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Texas Big Day Looking “Very, Very Good,” Starting at Midnight

Team Sapsucker: Marshall Iliff, Tim Lenz, Jessie Barry, Chris Wood, Brian Sullivan, Andrew Farnsworth. Photo by Tim Gallagher.

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Tonight at midnight, the Cornell Lab’s competitive birding team will kick off a 24-hour Big Day in San Antonio, Texas. During every single minute of April 25, 2013, the six members of Team Sapsucker (left) will train their eyes and ears toward finding birds. They’re hoping for 265 species or more to break the North American record. Thanks to supporters’ pledges, it’s also our biggest conservation fundraiser of the year.

This year the team decided to push up their schedule owing to a favorable weather forecast. It gives them less time to scout for rarities along their route, but they hope that good migration conditions along the coast will make up for that.

“The way this [cold front] is timing out on Thursday, it provides a very unique window for us,” said Brian Sullivan. “Every time you do a Big Day you’ve got to put together all the breeding birds you can, and you can’t leave any of them on the table because you never know what’s going to happen with the migrants.” But after two years that have offered up slim migrant showings, the winds look poised to deliver on Thursday.

“Fitz would probably say ‘cautiously optimistic,'” said team captain Chris Wood, referring to Cornell Lab director and former team captain John Fitzpatrick. “But yeah, it could be very, very good.”

The day will start around San Antonio, said team member Jessie Barry. Bird number one might be an American Robin with a nest the team can check off without disturbing it, or possibly a Canvasback that often roosts at a nearby and well-lit lake. They’ll listen for owls, herons, nightjars, and the soft calls of passing migrants as they make their way toward the Hill Country for the dawn chorus. Last year, the team had 129 species by 9 a.m.

As the morning activity winds down they’ll make a long push 300 miles east to the Texas coast. They’ll swing through some wooded patches to pick up classic eastern species that are hard to come by in the Hill Country—birds like Downy Woodpecker, Acadian Flycatcher, and Pine Warbler. They’ll try to remember all the correct turns to get to the best sparrow fields as well as find the perfect flooded rice field for shorebirds.

“It’s always tricky with the rice fields, Wood said, “You’ve got to get the water levels just right” to produce clutch species like Buff-breasted Sandpiper, Long-billed Curlew, and Hudsonian Godwit. “Healthy godwits that have had good success on their wintering grounds don’t even want to stop along the Texas coast,” he said, referring to research by former Cornell Lab Ph.D. student Nathan Senner that showed that in good weather, the godwits keep right on going as far as Nebraska or Minnesota in one jump. “They might put down in Texas in adverse winds, but maybe only stay for a few hours,” Wood said. “So those are species that you always worry about it.”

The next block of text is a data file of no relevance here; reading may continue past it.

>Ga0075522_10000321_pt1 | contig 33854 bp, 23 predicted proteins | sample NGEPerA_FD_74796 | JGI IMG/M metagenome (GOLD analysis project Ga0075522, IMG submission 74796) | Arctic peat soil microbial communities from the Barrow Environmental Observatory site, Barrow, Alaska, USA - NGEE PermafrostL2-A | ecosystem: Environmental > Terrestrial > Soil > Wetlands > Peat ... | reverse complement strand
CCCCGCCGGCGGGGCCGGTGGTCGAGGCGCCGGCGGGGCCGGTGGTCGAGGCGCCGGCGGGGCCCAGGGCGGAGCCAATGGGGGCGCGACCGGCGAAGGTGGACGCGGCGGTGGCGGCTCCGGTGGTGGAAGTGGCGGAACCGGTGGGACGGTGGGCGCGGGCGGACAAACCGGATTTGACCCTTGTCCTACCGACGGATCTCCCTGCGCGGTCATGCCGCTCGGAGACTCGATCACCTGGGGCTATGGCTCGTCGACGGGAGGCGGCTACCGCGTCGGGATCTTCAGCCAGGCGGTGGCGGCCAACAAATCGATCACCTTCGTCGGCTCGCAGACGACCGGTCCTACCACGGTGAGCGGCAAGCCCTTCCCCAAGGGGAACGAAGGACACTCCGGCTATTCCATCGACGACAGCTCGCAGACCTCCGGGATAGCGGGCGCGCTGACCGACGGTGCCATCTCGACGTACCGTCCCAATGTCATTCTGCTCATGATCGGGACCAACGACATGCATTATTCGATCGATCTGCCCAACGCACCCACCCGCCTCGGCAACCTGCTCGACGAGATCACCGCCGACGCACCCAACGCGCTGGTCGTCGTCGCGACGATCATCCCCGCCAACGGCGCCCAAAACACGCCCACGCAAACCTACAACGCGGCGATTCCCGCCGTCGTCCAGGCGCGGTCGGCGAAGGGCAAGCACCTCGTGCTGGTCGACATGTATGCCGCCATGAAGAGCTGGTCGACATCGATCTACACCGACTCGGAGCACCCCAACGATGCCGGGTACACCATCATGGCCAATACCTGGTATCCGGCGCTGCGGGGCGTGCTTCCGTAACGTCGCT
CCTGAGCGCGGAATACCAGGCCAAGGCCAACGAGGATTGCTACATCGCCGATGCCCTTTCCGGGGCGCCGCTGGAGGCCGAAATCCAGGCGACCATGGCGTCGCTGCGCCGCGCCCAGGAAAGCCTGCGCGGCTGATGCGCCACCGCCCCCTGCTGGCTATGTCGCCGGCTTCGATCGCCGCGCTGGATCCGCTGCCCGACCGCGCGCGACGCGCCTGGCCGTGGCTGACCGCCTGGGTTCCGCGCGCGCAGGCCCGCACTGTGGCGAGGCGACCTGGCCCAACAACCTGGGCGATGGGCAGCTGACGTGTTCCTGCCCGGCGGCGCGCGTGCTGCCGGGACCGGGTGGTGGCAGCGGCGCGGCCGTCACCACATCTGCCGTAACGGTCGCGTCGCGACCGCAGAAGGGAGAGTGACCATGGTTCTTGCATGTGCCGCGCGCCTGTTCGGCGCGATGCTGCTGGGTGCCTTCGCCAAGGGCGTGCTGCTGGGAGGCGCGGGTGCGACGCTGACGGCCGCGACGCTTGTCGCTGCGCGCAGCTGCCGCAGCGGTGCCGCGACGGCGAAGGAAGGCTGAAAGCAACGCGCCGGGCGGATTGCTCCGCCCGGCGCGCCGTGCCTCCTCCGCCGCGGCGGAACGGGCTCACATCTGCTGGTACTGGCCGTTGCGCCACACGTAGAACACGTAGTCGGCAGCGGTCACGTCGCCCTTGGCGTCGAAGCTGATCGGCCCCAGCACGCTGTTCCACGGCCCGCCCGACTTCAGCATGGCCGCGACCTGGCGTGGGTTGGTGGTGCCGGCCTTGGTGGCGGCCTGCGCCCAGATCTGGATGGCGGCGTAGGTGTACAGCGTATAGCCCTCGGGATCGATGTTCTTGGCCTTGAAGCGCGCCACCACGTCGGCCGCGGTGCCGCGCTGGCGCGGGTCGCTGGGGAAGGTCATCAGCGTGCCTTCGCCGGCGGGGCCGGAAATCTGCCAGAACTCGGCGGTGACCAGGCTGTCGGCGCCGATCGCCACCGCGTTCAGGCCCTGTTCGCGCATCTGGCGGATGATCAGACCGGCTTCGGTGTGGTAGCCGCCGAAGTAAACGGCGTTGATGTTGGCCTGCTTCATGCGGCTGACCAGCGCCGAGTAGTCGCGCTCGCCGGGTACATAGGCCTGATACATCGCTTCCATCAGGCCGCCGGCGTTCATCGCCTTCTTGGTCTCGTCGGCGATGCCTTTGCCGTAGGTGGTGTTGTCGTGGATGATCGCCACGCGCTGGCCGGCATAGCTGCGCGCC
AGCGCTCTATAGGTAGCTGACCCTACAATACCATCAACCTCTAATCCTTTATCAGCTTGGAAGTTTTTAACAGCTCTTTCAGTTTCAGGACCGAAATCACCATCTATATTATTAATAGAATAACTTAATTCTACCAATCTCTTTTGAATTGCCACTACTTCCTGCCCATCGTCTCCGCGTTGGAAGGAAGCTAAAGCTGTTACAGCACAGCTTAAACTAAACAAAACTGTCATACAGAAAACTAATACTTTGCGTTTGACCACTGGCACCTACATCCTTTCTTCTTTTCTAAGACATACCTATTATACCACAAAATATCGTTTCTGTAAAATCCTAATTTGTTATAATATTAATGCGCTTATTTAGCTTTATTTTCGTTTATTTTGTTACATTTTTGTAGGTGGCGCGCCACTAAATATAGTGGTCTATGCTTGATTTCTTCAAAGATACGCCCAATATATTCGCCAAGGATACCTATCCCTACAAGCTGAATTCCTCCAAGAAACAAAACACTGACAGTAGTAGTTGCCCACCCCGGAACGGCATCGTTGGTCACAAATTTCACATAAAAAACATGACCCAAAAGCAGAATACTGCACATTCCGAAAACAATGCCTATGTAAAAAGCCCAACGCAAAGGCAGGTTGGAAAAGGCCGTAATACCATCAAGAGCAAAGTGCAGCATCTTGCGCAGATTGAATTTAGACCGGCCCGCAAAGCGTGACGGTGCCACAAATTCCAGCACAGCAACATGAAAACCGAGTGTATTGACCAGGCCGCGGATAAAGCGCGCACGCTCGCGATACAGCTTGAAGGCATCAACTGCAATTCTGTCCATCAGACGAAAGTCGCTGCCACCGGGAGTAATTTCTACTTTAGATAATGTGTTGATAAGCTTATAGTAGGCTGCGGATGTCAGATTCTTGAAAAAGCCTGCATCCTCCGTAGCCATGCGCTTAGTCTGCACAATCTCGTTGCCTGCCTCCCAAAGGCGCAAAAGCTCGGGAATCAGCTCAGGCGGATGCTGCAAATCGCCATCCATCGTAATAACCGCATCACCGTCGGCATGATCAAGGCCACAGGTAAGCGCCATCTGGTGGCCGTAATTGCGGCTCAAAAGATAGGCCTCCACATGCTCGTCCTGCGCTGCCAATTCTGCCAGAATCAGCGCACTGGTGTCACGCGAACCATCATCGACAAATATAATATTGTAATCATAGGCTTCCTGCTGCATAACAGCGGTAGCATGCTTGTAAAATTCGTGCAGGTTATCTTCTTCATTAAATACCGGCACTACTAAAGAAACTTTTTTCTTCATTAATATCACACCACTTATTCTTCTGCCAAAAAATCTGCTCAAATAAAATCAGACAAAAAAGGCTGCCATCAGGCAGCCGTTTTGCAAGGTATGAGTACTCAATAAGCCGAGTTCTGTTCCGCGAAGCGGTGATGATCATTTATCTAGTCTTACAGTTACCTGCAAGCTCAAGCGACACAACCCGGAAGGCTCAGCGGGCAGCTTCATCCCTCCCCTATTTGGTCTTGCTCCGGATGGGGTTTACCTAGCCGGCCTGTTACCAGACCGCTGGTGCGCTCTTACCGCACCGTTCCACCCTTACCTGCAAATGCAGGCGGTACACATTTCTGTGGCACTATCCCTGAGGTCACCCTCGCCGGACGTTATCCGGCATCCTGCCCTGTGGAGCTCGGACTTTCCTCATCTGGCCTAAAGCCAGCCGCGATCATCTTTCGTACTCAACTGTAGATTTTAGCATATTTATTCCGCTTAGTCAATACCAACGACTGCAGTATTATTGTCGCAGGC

Their meticulously timed route itinerary has them pulling in at 5:45 p.m. to High Island, one of the most famous spring migrant spots in North America. With any luck, rain and north winds will have forced migrating songbirds to seek shelter here on Wednesday instead of carrying on northward, and Team Sapsucker hopes they’ll stick around to refuel for Thursday.

This is a crucial part of the route for this year’s Big Day attempt—the team had a fairly poor showing for migrants last year but still managed to reach 264 species. On a good day, High Island can produce nearly 30 species of warblers alone. If eastern winds blow across the Gulf of Mexico there might even be a Caribbean influence to the migrants on offer—birds like Black-throated Blue Warbler and Cape May Warbler, said team member Andrew Farnsworth.

The team will spend the last of their daylight on Bolivar Peninsula, “one of the arguably very best concentrations of shorebirds in North America,” Wood said, where 10,000–15,000 shorebirds await them. “It’s a really good place for Snowy Plover, Wilson’s Plover, Piping Plover, hopefully Red Knot,” he said. “If we get out there right around sunset, we can hope for Peregrine Falcon and White-tailed Kite too.”

Then they’ll be back in darkness, using their ears to try to squeeze out a last few species. Here again, the predicted weather, if it holds, will help them. “The last couple years, the wind has not been tremendously kind to us,” said Brian Sullivan, referring to steady 25-mph breezes that made it hard to hear and probably kept birds inactive during the team’s last two attempts. “Last year in particular, the whole last night we ended up getting about four species, and we had a dozen that we should’ve found,” Wood said.

As I spoke with them, the team was converging on San Antonio from their various scouting territories. They planned to meet up around 5 p.m. and make final preparations: wash the car, meticulously clean the windows inside and out, decide on seating arrangements, and practice getting in and out smoothly. They’ll make a grocery run. From midnight to midnight there will be no meal stops; everything the team eats will come out of a single cooler. “Basically everybody gets to pick one item they want,” Barry told me. “Other than that it’s peanut butter and jelly sandwiches.” With any luck they’ll get to bed around 9 p.m. tonight—and back up a little before midnight.

We’ll have running updates on Facebook during the event, and a full recap posted here afterwards. Good luck, Team Sapsucker!

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American Kestrel by Blair Dudeck / Macaulay Library